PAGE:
Figure 5 shows the Kaplan-Meier curves for the time to full RTW. In all, 61% (52/86) of CAU participants and 67.7% (88/130) of the ECO participants achieved full RTW within the 1-year follow-up. The median duration from baseline to full RTW was 178.0 days (IQR 72.0-243.3) in the CAU group and 131.0 days (IQR 68.5-198.0) in the ECO group (mean 164.8, SD 93.4 days and mean 146.3, SD 91.2 days, respectively).

    The results of the Cox regression analysis on first RTW showed a significant effect of ECO intervention compared with usual care (HR 1.390, 95% CI 1.034-1.870, P=.03). The results of the Cox regression analysis on full RTW showed that the groups did not differ significantly from each other in duration until full lasting RTW (HR 1.287, 95% CI 0.913-1.814, P=.15). Because no differences were found between the CAU and ECO group for baseline characteristics, the Cox regression models were not adjusted for possible covariates.

    To check whether the proportional hazard assumption was violated in the Cox regression analyses, log-minus-log plots were conducted. The log-minus-log plot for time to first RTW showed that the proportional hazard assumption was not violated. The log-minus-log curves of the CAU and ECO group for the time to full RTW crossed at approximately 40 days. Therefore, a Cox regression with time-dependent covariate was conducted. The time-dependent covariate was not significant (P=.26), indicating that the proportional hazard assumption for time to full RTW was also not violated.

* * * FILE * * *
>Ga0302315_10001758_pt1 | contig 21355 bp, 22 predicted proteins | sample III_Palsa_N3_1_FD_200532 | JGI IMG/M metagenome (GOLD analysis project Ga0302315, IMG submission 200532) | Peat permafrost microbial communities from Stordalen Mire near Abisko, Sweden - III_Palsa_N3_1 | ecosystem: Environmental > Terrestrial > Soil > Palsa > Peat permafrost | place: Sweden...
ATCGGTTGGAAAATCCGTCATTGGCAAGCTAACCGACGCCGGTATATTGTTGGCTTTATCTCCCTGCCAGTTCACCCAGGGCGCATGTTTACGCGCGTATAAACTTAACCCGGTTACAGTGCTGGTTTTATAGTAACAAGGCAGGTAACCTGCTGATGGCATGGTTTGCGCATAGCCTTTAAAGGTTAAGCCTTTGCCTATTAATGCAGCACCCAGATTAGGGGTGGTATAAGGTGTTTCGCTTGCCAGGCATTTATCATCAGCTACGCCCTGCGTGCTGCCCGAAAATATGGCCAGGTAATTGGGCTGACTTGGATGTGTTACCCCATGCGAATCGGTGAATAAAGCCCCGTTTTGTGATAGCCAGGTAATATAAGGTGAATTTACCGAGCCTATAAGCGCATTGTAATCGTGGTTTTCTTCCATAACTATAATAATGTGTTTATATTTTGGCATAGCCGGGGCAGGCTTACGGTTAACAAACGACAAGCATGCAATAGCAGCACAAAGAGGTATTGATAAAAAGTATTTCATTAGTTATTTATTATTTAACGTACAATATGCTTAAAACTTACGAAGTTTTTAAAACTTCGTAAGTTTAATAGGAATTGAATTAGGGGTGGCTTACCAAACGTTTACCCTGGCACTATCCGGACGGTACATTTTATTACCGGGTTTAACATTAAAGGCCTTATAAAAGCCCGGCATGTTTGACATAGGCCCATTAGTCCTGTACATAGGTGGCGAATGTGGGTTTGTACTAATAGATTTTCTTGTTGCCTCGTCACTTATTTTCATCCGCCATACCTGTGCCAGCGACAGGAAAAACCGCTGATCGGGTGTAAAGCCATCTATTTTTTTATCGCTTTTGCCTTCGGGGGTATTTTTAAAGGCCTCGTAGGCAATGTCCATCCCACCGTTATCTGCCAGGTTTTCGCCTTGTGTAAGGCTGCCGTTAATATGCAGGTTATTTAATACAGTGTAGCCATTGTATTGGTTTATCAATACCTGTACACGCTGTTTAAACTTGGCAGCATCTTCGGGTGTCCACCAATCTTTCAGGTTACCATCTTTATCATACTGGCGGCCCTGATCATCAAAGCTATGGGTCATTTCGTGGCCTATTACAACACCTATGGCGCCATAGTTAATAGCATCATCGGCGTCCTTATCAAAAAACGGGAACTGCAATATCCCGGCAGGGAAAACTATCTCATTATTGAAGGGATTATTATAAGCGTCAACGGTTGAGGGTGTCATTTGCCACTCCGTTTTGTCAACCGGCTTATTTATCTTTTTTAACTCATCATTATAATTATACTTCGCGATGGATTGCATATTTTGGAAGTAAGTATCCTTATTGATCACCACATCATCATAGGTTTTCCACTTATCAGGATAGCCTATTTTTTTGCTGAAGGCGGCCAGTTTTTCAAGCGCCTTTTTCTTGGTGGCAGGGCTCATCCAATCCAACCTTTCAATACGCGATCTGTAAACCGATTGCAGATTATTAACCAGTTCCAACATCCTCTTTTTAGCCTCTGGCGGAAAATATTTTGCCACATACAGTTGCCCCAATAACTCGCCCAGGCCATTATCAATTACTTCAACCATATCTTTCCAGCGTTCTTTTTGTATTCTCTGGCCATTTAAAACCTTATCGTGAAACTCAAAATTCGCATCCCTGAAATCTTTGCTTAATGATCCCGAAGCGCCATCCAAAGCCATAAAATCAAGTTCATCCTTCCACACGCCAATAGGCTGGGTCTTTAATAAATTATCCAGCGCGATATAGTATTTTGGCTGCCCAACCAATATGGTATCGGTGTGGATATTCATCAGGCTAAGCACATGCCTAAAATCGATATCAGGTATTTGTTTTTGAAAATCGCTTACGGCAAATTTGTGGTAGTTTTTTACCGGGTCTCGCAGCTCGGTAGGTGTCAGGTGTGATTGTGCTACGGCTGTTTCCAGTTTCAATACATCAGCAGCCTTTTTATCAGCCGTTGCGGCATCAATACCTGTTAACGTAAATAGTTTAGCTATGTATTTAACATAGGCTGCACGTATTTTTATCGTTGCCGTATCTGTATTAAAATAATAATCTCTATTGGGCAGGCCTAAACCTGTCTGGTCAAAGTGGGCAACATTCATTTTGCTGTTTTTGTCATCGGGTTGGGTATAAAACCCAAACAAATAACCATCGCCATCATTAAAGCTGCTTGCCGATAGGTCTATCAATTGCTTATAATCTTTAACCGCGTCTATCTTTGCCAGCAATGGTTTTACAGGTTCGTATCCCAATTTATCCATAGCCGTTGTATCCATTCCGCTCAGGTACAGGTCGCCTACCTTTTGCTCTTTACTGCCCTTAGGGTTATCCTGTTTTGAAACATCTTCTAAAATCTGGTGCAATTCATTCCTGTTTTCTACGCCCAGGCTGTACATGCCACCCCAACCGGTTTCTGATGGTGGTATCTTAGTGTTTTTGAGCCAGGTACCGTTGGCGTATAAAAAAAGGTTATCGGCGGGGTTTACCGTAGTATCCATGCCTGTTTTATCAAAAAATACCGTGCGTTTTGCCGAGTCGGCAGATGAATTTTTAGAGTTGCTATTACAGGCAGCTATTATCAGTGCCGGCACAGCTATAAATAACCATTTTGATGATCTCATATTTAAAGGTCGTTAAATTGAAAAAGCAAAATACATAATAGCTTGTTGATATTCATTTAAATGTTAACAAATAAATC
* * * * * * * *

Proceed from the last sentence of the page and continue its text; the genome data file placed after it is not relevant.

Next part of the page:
The median total number of sickness absence days in the 1-year follow-up period was 228.0 days (IQR 111.0-365.0) in the CAU group and 174.0 days (IQR 100.0-321.0) in the ECO group (Mann-Whitney test; P=.10), and did not differ significantly between both groups (mean total number of sickness absence days was 225.3, SD 118.1 and mean 198.3, SD 116.0 days, respectively).

    Figure 4. Kaplan-Meier curve of time to first partial or full return to work (RTW).
    View this figure
    Figure 5. Kaplan-Meier curve of time to full return to work (RTW).
    View this figure
    Effect Modification Primary Outcome

    Having a depression (score ≥10 on the PHQ-9), somatization (score ≥10 on the PHQ-15), or anxiety disorder (score ≥10 on the GAD-7) at baseline were added separately as potential effect modifiers in the Cox proportional hazard model for first RTW and in the model for full RTW. No significant interaction effects were found.

    Furthermore, the company (Arbo Vitale or GGz Breburg) and the intention to RTW despite having symptoms were added as potential effect modifiers in the Cox proportional hazard model for first RTW and in the model for full RTW. Again, no significant interaction effects were found.

    Secondary Outcomes

    Table 2 shows the estimates of the ICCs using the random intercept logistic-normal model [33,34]. All ICCs were very close to zero. The largest ICC was found for response at 6 months, indicating that clusters explained 4.5% of the variance at most in the log odds-transformed outcome measures. Even though the ICC estimates suggested that the cluster effects were minor, we nevertheless used the random intercept logistic-normal model for estimating the effect of the treatment on the secondary outcomes to avoid inflated type I error rates.